The death of someone close to us brings a broken heart and a broken spirit. There are no braggarts at a funeral–no loud boasters in the “house of mourning.”
I thought of this at Lindsay Stout’s funeral. She was my student, just beginning her senior year. She died in a one car crash about three years ago now. I remember that she was just lying there in front of the church, pale and joyless.
Her mother wanted me to speak that day. “You were her favorite teacher. She talked about you all the time.” But it was difficult to look at Lindsay that morning.
I was broken when I rose to speak. I told them how blessed I was to have spent some 800 hours with her in the classroom. Three years of Spanish, two years of English. I read her last essay that she had written and a poem that I received in a dream about her the night before. In the poem I re-assured them that we would all see her again at the resurrection.
Death Brings Brokenness and Humility
We were all broken that day. Death has a way of doing that. It brings humility, compassion, and mercy to the heart.
How does death do this? The Spirit of God uses the dead body to speak to us of our own mortality and the futility of this earthly existence. In this environment, we are humbled, for we know that we cannot say to our own bodies, “Live on forever,” and they obey us.
It is at this very moment of humbleness that God can enter and be close to those who are brokenhearted. It is just a shame that it takes the death of someone close to us to get “close to God.”
The scripture says, “The LORD is nigh unto them that are of a broken heart; and saveth such as be of a contrite spirit” (Psm 34: 18). God is near them. He can approach us when our stiff pride is wilted. The reason that it “is better to go to the house of mourning than to the house of mirth” is because hearts in mourning are broken hearts, and God is near to them. The invisible Spirit of God is palpable to those with a broken heart.
Do we have to literally have someone close to us die in order to get a broken heart and thus be close to God? No, for He has provided a better way for this to happen. We can carry around in our hearts “the dying of the Lord Jesus” and let His physical death break our hearts and spirits. This is how we “show forth His death till He come.”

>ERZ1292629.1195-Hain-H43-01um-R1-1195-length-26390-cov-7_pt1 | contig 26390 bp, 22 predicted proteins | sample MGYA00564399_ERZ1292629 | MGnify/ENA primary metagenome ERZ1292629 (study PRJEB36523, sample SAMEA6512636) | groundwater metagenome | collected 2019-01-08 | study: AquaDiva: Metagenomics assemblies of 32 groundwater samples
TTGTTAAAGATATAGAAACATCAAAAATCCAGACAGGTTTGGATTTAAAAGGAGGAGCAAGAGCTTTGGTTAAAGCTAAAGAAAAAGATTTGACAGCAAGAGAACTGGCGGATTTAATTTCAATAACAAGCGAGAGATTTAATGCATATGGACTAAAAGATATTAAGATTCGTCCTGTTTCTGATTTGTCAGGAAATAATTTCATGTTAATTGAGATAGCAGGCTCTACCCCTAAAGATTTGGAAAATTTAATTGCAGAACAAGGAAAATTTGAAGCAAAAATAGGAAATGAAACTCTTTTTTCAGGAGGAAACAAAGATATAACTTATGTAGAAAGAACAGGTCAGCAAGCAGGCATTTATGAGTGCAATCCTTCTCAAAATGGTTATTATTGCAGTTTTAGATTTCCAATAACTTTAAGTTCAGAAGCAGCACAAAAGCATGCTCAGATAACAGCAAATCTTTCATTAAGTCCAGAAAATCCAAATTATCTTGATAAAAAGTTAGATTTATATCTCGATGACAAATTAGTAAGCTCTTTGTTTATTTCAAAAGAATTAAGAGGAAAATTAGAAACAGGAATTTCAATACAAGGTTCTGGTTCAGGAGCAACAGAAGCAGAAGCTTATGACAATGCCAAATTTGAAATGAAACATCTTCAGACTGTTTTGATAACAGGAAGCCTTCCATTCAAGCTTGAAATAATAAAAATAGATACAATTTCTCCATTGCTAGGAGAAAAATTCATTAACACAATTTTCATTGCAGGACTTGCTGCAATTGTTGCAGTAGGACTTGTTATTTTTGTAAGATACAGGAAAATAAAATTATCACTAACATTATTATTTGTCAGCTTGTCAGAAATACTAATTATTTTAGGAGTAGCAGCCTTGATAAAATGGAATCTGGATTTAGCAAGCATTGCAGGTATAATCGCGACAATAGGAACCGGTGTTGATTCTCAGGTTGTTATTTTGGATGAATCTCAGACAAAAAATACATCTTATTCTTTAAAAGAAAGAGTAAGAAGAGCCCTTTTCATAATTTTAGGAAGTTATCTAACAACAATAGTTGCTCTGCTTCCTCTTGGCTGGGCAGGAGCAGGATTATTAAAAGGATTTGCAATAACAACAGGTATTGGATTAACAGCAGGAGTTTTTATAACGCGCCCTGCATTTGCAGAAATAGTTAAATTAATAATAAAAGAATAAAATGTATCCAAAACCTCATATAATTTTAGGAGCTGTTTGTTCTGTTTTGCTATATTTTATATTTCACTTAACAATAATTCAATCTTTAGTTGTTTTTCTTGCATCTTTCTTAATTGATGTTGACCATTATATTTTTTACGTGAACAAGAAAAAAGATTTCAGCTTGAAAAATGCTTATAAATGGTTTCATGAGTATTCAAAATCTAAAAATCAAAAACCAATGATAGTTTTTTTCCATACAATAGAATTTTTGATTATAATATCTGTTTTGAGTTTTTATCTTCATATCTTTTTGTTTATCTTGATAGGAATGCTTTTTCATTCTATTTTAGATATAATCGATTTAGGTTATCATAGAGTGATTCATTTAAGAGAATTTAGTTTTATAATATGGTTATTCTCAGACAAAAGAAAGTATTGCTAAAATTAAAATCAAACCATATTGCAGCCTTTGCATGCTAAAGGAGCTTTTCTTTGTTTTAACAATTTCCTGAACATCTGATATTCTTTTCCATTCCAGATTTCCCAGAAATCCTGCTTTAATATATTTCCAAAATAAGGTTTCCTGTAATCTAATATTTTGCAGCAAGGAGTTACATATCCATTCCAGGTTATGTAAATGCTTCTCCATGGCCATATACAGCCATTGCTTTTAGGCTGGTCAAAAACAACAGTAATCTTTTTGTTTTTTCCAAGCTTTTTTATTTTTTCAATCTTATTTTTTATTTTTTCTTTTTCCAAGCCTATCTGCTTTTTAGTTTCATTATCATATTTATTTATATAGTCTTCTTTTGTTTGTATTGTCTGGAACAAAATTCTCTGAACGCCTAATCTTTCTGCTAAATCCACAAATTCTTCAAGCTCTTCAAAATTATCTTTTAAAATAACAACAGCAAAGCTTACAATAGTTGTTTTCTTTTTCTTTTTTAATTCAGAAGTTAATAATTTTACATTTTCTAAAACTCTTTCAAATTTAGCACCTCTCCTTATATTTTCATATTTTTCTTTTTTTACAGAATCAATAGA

Paul wrote that “we are delivered unto death for Jesus’ sake that the life also of Him might be made manifest in our mortal flesh” (2 Cor 4: 11). We think on the Savior willingly giving up his earthly life for us and allow His death to break us, preparing a place for Him to enter. “Death works in us” [bringing God’s presence], but life in you [His presence in us gives His life unto others around us]” (v. 12).
“The Sacrifices of God…Broken Spirit, Contrite Heart”
This brokenness (through Christ’s death) becomes the only sacrifice that God will accept. It is only our broken heart that shows Him our sincerity. A broken spirit is the only sacrifice we can make to Him that He will receive.
Everything else that we could offer Him, He already owns–money, houses, cattle. For “the earth is the LORD’S and the fullness thereof.” What He wants is our broken heart because He wants to be able to come down and dwell in us and be with us more fully. But first, somebody has got to get broken to provide the environment for His visit.
Yes, our bodies are the potential temple of the Spirit. But He will only come to dwell in us if we are humble and broken. Kenneth Wayne Hancock
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